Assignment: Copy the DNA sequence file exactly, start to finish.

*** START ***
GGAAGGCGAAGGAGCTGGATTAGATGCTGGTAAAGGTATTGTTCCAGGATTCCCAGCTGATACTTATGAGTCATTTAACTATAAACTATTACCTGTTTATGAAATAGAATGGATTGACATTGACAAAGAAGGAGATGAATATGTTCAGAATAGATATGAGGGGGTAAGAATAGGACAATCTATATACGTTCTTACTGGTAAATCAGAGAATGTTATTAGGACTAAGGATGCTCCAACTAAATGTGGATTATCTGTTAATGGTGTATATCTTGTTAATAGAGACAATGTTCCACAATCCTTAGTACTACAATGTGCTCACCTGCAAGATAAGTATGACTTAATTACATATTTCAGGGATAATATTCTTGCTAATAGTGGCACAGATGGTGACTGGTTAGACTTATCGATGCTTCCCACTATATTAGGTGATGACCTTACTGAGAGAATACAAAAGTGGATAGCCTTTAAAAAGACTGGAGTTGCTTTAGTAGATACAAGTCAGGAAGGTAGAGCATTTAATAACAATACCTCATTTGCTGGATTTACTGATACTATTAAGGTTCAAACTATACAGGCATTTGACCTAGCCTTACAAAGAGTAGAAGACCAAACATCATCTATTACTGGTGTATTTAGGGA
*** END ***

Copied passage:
GGAAGGCGAAGGAGCTGGATTAGATGCTGGTAAAGGTATTGTTCCAGGATTCCCAGCTGATACTTATGAGTCATTTAACTATAAACTATTACCTGTTTATGAAATAGAATGGATTGACATTGACAAAGAAGGAGATGAATATGTTCAGAATAGATATGAGGGGGTAAGAATAGGACAATCTATATACGTTCTTACTGGTAAATCAGAGAATGTTATTAGGACTAAGGATGCTCCAACTAAATGTGGATTATCTGTTAATGGTGTATATCTTGTTAATAGAGACAATGTTCCACAATCCTTAGTACTACAATGTGCTCACCTGCAAGATAAGTATGACTTAATTACATATTTCAGGGATAATATTCTTGCTAATAGTGGCACAGATGGTGACTGGTTAGACTTATCGATGCTTCCCACTATATTAGGTGATGACCTTACTGAGAGAATACAAAAGTGGATAGCCTTTAAAAAGACTGGAGTTGCTTTAGTAGATACAAGTCAGGAAGGTAGAGCATTTAATAACAATACCTCATTTGCTGGATTTACTGATACTATTAAGGTTCAAACTATACAGGCATTTGACCTAGCCTTACAAAGAGTAGAAGACCAAACATCATCTATTACTGGTGTATTTAGGGA